Oil futures drifted lower Monday, undercut by the hit to Chinese demand for crude in the wake of the coronavirus outbreak and indications OPEC and its allies are unlikely to immediately deliver an additional cut to production.
West Texas Intermediate crude for March delivery CLH20, -0.54% fell 18 cents, or 0.4%, to $50.14 a barrel on the New York Mercantile Exchange, while April Brent crude BRNJ20, -0.73% lost 11 cents, or 0.2%, to $54.36 a barrel.
Citing data from Sublime China Information, analysts at ING said refinery run rates for independent refiners in Shandong stood at 50.33% as of Feb. 7, down from 64.56% ahead of the Lunar New Year holidays. A buildup in stocks of petroleum products as a result of the coronavirus spread and subsequent shutdowns across China has forced refiners to cut run rates, the analysts said.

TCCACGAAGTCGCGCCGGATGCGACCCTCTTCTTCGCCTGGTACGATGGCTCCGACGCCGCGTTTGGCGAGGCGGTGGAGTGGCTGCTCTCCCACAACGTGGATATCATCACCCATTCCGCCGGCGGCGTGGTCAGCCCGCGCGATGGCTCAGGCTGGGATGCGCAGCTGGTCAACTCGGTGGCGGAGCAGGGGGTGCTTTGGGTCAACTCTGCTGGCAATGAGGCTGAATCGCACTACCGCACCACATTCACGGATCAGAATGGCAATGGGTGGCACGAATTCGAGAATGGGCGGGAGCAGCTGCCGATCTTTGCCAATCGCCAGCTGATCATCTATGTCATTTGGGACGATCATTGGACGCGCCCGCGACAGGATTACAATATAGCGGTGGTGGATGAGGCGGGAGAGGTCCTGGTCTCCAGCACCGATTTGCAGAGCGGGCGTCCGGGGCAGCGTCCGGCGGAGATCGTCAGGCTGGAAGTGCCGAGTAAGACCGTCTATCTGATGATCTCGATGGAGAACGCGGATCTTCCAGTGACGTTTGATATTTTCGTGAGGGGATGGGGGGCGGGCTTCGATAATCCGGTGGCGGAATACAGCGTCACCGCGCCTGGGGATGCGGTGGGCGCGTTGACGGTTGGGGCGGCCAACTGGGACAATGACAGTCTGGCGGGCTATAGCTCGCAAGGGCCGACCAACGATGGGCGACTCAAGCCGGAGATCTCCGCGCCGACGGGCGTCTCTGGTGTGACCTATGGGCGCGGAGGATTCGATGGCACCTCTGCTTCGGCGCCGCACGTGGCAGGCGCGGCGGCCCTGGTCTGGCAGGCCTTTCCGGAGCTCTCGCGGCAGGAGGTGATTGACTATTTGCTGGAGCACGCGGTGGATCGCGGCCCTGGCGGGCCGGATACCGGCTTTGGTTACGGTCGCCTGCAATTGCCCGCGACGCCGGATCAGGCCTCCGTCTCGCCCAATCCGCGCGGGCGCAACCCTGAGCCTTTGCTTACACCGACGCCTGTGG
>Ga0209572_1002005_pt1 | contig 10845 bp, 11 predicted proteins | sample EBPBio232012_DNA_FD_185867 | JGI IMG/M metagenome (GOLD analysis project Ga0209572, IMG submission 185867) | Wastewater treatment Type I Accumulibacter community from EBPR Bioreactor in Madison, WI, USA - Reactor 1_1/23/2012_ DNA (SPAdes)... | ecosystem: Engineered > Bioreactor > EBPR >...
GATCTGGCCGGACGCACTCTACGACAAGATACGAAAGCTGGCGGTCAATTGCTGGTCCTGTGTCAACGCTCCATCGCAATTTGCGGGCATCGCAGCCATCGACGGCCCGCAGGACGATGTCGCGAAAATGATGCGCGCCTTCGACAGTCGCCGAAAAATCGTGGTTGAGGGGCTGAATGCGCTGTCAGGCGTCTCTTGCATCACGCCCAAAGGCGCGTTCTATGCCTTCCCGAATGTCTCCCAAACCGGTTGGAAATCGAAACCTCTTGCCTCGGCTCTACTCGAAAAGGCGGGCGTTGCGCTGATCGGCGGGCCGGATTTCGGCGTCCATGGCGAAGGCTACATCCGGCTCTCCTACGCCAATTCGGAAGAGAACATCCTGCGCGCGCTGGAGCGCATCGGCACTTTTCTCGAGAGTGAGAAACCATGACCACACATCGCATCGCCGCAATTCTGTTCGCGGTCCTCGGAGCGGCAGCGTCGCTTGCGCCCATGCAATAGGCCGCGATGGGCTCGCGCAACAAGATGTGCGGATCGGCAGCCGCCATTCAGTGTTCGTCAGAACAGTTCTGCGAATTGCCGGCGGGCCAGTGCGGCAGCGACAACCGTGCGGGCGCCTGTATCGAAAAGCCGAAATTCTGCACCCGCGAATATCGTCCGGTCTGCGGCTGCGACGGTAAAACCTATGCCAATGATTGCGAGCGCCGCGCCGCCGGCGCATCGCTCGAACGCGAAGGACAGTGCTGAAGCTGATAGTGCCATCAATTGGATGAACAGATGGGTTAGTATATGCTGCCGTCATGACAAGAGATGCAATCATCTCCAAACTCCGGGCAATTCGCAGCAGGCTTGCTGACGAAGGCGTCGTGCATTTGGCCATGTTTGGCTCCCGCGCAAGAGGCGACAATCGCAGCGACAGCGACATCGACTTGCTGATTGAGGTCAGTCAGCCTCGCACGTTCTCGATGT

Chinese factories were due to begin reopening Monday after an extended Lunar New Year shutdown that was implemented in an effort to slow the spread of the virus.
Oil fell into a bear market, marked by a tumble of more than 20% from a recent peak, last week after worries over the hit to global demand from the coronavirus sparked a selloff.
China’s health ministry on Monday said another 3,062 cases had been reported over the previous 24 hours, raising the mainland’s total to 40,171. The death toll grew by 97 to 908. The death toll has surpassed the 774 attributed to SARS, a 2003 viral outbreak that originated in China.
Meanwhile, the director-general of the World Health Organization warned Sunday that countries outside of China should be prepared for the spread of the coronavirus to accelerate.
It remains unclear if the Organization of the Petroleum Exporting Countries and its allies, particularly Russia, will move to further cut production beyond an existing agreement on output curbs. A joint technical committee meeting last week produced a recommendation to cut by an additional 600,000 barrels a day, but Russia said it needed more time to consider the proposal.
March natural-gas futures NGH20, -4.14% dropped 4% to $1.784 per million British thermal units.